[8] D?n, p. 85, verse 5

[9] See Lane, An Ara­bic-Eng­lish Lex­i­con, Lon­don : Williams and Nor­gate, 1893, book 1, part 8, p. 2782, col. b and c.Endmark







3 responses to “The Furqan & The Warn­er”: Cor­rect­ing Christoph Heger’s Mis­in­ter­pre­ta­tion of Qur’an 25:1

  1. Liaquat Samma Avatar
    Liaquat Samma

    dear Sir

    I’d like to com­ment by say­ing that the Quran need­sto be under­stood in the con­text of the vers­es accord­ing to lin­guis­tic prin­ci­ples of under­stand­ing a dis­course or text. We must baseal­lou­run­der­stand­ing on the actu­al text under study with an open unbi­ased mind. The sec­ond require­ment is under­stand­ing the mean­ings of words as they were orig­i­nal­ly meant and understood.The equiv­a­lent words in the trans­la­tions must fit in the con­text with a good rela­tion­ship of words used and a good orga­ni­za­tion of thought exxpressed in the words.

    Dr Heger is com­plete­ly wrong in his interpretation,probably because he may not have enough knowl­edge of the Quran­ic Ara­bic and itsgrammar.

    I think 25:1 means :

    ” Blessed be god Who revealed the dis­tinc­tion ( furqaan) ( the quran or God’s speech that dis­tin­guish­es between truth and false­hood about God’s state­ments of facts and guid­ance beleived­by men) to His ser­vant( Prophet Moham­mad) so that he may preach and warn the people.”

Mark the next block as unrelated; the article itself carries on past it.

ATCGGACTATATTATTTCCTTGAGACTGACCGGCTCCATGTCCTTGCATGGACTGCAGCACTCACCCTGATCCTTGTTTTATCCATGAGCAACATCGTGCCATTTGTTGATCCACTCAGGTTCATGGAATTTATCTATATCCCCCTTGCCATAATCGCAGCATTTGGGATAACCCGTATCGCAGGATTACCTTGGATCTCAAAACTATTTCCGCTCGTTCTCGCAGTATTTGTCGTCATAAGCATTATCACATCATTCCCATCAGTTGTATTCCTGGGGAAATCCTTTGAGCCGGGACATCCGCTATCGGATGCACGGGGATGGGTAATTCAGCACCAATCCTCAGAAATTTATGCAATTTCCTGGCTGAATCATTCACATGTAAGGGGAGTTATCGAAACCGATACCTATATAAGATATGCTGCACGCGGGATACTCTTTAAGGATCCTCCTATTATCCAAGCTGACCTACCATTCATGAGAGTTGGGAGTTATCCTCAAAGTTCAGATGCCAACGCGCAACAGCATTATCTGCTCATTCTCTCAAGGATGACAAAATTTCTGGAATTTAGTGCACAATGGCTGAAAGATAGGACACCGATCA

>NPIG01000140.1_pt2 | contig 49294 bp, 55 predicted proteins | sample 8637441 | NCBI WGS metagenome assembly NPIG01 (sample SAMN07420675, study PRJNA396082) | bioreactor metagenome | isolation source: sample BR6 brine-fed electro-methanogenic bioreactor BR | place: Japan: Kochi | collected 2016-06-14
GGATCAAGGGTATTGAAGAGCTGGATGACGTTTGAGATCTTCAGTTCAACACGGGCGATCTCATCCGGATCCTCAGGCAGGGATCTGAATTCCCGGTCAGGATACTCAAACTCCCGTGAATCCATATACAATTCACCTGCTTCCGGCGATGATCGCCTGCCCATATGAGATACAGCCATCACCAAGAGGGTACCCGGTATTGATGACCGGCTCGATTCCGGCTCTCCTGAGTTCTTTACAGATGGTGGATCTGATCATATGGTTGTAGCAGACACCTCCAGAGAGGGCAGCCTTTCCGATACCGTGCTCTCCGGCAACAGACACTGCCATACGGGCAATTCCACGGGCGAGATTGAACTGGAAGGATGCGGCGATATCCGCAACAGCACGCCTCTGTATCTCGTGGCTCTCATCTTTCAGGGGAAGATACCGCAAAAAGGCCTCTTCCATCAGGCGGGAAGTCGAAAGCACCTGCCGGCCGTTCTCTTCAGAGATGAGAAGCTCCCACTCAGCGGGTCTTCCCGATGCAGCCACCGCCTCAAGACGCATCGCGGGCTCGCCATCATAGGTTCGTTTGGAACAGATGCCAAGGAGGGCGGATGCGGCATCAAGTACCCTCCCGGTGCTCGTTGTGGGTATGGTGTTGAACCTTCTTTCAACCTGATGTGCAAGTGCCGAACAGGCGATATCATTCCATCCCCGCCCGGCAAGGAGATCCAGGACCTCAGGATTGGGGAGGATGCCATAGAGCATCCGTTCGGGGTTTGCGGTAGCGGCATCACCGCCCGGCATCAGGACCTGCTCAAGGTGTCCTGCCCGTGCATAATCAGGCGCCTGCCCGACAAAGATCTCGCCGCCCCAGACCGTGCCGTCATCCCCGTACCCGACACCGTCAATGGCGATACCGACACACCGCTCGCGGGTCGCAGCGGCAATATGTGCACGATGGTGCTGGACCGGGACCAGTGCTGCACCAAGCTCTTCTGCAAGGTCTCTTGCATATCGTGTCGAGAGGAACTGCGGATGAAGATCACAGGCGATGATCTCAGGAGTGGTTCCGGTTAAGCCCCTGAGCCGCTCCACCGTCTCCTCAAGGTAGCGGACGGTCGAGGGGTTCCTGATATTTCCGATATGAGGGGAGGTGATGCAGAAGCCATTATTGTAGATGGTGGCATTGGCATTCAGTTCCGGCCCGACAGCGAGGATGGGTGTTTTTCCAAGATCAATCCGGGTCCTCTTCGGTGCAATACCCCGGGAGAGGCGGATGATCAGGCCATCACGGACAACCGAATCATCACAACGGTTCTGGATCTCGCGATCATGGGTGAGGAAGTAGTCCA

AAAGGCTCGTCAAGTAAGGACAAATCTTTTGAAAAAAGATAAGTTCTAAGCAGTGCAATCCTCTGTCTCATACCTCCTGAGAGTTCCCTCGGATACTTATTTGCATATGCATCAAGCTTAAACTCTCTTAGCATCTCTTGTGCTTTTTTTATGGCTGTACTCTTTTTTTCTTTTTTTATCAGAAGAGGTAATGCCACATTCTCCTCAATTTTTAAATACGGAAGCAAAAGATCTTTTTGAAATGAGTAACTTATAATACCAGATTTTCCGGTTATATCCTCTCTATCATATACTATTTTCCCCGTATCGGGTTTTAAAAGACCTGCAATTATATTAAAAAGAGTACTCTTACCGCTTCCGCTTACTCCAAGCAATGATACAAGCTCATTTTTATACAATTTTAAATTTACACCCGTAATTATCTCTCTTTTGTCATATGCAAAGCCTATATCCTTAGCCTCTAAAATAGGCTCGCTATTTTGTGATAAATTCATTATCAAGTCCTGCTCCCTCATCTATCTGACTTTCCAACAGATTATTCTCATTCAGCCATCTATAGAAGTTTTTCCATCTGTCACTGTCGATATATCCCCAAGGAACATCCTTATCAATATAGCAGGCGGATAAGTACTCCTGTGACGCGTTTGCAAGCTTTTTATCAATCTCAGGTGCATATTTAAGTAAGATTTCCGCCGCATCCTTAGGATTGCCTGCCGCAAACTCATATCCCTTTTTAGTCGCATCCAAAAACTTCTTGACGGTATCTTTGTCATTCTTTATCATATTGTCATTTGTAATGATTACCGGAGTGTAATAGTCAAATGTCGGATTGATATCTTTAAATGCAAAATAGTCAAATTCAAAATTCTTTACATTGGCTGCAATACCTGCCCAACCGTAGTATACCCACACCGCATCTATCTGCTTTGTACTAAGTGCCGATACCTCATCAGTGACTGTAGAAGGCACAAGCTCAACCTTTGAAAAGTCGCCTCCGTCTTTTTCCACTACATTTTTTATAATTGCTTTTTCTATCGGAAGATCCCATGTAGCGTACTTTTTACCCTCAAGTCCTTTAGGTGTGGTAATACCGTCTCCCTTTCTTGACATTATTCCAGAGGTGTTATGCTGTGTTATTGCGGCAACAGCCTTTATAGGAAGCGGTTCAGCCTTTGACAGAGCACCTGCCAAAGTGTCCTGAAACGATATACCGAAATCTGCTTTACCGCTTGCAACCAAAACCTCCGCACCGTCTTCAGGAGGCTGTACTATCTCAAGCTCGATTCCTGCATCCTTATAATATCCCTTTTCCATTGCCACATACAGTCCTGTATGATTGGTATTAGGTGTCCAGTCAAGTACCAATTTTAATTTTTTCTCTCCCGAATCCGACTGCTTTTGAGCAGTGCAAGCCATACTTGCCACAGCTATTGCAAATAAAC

This means that the Quran advis­es and preach­es that the peo­ple should accept the truth about God giv­en in it and reject the state­ments by the peo­ple giv­en in the Bible and the Torah in the name of God. In this way the Quran dis­tin­guish­es between truth and falsehood.

    Liaquat Sam­ma

  2. Dr. Christoph Heger Avatar

    [Admin : Delet­ed for dou­ble posting.]

  3. Dr. Christoph Heger Avatar

    Dear Sir/​Madam,

    I won­der why the above arti­cle adds to its var­i­ous flaws this spe­cial one : When it was writ­ten by admin on Octo­ber 14th, 2005, the URL as giv­en in foot­note 1 already had expired for years. Had the admin checked the URL he would have real­ized it. A lit­tle search by any search engine would eas­i­ly have let him know the cor­rect URL : http://​www​.christoph​-heger​.de/​s​u​r​a​25​_​1​.​h​tml

    Kind regards,
    Christoph Heger